Within recent months I got a really great deal on a Celestron CPC 1100 with Edge HD Optics from a former member of the local astronomy society. This scope is an 11-inch monster and weighs 55lbs mounted in its GPS-enabled fork mount. It’s the kind of scope I would never have purchased for myself new, given the cost.
But as excited as I was for the upgrade and was amazed by the images it could return even from my streetlight-lit front yard, I couldn’t mount my trust Canon EOS RA to the back of it and just start taking pictures. The reasons for this are technical and involve focal length and the need for extender tubes and such, but the primary issue is the fact a fork mount doesn’t rotate with the sky as it follows a target, so the far edges of your framing get shifted out of frame over time. And such a mount doesn’t work with autoguiding software, so the scope won’t stay on an image with the same degree of “stillness” you can get with an equatorial mount.
The fixes for this are both pretty expensive. The first I looked into was getting a “wedge”. This hunk of metal would allow me to attach the scope and fork mount to it on the tripod (would be a lot of heft), effectively turning it into an equatorial mount. But it’s finnicky and I was warned against it by the people I spoke to about it.
The other way seemed so strange and counterintuitive to me and was equally expensive. I could purchase a Starizona HyperStar designed specifically for my telescope and camera. That’s the real limiting factor as it will only work on these two pieces of equipment. I can’t just swap in a new camera or use it on a different scope.
The device itself is a metal tube with lenses that doesn’t attach to the rear of my scope with the focuser but instead swaps into the slot where the secondary mirror lies. It looks strange at first as I’m basically blocking part of my view at the very front of the scope with this tube and then attaching my camera to the back of it and letting a USB cable dangle to the ground, but the effect is negligible on the image the scope returns. Compound this with slotting a metal rod into the scope’s focuser to act as a counterweight and it definitely feels weird.
The HyperStar works by boosting the light gathering being transferred from my scope to my camera. It effectively speeds up the exposure time by a factor of 25x. Now when I take a 10 second exposure with it and my camera, it’s the equivalent to taking a 4 minute and 10 second exposure the old way. An object I would spend hours shooting and risking batteries going dead, alignment issues, random light pollutions, airplanes, etc., I can now do in half an hour with far less of a risk envelop of something ruining one of my images.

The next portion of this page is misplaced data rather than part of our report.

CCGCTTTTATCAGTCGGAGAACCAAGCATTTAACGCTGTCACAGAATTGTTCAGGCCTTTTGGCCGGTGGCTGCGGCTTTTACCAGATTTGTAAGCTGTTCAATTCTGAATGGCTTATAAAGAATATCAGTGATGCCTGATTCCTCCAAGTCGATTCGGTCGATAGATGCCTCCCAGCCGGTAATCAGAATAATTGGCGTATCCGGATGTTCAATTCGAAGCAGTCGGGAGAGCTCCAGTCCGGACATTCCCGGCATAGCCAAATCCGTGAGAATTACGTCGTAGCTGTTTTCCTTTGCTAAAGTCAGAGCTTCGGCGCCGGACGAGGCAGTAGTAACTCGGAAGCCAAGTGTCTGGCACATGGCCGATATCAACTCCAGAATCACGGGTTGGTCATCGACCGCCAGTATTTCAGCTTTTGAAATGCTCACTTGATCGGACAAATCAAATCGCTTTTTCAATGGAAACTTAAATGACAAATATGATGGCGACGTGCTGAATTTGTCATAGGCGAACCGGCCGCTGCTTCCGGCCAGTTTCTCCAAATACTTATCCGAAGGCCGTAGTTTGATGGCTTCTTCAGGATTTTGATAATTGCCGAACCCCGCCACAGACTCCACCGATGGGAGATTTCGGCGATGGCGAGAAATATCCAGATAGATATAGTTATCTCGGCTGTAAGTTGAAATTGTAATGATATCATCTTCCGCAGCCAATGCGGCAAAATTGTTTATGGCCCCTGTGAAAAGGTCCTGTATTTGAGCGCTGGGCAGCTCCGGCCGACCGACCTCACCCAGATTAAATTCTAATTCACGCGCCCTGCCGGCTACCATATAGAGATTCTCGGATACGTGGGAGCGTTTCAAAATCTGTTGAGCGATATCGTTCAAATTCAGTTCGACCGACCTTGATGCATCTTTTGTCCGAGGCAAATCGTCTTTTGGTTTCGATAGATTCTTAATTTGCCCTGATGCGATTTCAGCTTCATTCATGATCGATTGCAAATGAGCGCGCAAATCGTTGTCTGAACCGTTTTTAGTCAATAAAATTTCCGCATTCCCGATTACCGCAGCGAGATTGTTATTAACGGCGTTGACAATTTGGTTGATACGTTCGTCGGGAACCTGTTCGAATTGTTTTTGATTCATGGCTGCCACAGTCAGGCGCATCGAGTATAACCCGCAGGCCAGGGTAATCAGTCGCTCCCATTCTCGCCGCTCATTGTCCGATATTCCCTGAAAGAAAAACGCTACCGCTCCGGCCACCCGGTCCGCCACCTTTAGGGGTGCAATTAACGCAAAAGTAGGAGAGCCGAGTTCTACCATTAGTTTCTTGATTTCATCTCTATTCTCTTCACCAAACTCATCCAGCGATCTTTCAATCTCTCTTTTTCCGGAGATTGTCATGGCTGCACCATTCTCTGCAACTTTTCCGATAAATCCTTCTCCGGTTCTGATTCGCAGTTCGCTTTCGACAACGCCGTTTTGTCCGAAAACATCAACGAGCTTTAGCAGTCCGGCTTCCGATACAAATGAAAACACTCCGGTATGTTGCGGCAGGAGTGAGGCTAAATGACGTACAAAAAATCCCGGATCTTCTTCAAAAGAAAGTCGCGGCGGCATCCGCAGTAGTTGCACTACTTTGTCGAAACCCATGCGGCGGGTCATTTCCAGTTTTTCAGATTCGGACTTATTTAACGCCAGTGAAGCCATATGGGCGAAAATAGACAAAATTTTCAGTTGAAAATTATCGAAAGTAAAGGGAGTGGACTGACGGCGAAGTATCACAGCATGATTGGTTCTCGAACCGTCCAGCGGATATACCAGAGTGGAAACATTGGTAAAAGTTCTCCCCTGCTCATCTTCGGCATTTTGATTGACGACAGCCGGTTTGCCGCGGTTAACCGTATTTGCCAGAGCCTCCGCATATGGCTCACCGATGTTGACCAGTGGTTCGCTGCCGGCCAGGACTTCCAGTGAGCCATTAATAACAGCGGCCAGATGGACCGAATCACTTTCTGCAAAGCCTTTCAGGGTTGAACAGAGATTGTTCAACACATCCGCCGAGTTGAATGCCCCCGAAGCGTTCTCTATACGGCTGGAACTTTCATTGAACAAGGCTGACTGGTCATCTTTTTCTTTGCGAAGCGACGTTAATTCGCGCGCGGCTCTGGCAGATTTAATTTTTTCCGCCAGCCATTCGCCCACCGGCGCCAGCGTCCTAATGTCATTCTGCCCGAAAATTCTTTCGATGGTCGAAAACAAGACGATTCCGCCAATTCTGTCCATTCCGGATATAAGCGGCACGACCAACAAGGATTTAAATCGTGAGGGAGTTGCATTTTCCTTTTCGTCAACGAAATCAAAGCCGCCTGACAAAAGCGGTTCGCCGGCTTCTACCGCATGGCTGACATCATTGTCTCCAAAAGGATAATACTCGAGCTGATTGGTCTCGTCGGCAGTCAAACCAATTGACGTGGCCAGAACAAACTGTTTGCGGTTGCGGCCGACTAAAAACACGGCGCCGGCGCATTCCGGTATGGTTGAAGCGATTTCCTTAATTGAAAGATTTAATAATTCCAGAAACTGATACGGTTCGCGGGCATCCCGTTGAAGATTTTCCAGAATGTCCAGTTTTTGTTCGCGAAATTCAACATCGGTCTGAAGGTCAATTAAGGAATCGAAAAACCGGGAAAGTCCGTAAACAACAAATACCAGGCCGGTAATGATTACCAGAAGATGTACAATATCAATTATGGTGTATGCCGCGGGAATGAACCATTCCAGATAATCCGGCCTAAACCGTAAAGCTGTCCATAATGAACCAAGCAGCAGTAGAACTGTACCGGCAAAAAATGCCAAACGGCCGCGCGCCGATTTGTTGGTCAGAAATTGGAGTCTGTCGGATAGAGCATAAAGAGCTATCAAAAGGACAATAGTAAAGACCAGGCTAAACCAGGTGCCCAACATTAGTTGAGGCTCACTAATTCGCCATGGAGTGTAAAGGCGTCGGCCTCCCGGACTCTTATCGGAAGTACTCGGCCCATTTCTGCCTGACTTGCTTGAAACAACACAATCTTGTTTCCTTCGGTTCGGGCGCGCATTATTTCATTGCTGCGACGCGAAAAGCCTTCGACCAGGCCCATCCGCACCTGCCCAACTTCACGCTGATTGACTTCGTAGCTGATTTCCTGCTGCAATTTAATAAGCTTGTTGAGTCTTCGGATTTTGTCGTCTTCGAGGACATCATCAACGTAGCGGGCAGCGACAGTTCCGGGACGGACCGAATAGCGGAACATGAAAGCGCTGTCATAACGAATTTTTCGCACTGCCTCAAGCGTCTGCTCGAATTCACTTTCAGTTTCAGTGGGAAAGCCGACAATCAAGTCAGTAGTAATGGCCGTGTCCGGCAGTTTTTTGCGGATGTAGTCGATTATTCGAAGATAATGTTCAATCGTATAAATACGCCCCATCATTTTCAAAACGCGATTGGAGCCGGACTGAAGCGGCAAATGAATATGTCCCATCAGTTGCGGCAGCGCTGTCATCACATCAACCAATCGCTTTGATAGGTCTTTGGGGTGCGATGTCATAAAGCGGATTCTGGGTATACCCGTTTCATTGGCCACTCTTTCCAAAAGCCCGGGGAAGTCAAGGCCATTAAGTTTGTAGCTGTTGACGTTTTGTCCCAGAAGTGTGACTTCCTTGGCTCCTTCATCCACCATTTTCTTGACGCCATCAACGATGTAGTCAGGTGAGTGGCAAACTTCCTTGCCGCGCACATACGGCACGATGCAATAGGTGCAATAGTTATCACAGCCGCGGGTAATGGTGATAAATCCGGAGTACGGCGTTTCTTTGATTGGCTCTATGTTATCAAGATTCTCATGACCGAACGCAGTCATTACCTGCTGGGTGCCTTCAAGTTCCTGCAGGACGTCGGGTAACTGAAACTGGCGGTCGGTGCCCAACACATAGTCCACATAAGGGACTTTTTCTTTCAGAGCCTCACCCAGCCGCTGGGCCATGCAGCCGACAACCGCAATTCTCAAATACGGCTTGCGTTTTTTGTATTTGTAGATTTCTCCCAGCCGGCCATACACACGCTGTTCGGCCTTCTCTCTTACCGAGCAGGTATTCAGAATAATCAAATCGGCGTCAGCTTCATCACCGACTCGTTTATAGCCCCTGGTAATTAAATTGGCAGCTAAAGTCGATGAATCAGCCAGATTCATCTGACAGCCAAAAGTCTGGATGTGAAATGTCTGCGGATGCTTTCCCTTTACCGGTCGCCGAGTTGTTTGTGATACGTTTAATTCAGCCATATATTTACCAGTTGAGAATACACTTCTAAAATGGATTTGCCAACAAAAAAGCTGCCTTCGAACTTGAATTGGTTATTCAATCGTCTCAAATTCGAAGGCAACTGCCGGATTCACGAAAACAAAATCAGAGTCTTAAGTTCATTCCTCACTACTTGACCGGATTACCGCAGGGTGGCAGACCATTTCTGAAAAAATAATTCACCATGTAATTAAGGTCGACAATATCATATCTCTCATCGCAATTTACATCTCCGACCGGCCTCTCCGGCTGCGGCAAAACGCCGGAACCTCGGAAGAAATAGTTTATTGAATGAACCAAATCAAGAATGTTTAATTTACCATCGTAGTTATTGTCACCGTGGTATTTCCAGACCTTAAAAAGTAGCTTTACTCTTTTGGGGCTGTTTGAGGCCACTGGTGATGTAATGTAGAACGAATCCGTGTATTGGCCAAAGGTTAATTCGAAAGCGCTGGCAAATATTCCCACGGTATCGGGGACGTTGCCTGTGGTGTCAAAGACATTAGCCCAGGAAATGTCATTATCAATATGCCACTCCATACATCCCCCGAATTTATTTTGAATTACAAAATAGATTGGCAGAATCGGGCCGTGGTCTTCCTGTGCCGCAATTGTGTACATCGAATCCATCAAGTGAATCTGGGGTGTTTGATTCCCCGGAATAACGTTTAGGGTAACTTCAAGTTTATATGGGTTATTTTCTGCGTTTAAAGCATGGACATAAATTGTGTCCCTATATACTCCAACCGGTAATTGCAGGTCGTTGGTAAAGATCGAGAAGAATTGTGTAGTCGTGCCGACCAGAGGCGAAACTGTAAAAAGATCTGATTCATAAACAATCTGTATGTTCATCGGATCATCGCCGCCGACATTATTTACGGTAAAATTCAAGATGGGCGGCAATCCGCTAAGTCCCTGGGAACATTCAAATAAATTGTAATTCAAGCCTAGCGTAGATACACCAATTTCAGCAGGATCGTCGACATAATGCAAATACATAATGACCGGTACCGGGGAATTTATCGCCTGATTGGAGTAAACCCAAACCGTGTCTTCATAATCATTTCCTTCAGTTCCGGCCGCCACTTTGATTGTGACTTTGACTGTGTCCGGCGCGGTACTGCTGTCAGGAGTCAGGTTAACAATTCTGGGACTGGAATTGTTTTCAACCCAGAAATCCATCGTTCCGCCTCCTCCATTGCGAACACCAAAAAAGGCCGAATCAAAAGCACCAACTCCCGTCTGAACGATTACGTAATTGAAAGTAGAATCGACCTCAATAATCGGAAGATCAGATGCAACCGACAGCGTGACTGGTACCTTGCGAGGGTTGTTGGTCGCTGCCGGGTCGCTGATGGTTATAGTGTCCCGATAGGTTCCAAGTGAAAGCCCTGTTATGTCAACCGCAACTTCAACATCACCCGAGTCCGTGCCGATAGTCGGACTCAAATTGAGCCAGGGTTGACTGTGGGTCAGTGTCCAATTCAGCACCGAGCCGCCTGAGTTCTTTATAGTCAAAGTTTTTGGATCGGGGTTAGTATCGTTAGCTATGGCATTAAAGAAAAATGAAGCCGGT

I also had to shift to using Astro Photography Tool to control my camera, which required some learning and I’m still figuring out the best configurations of exposure time and ISO settings. But the results have been pretty great so far. I tried capturing the Orion Nebula again, since that’s what I use as my site’s main image. This new image suffers from some light pollution the first one didn’t have, but it also consists of nearly double the images. I captured roughly 100 light frames compared to maybe 30 or 40. Far more detail and nebulosity comes through and it’s exciting to think what the image could look like when redone at a proper dark site.
If you can afford it and have a scope and camera setup that supports it, consider grabbing one. It’s probably the best astrophotography tool I’ve purchased. You get fast, quality exposures. And you have no need for managing an autoguiding camera, software, and mount connections. Let your scope slew to your target and start shooting. That’s it.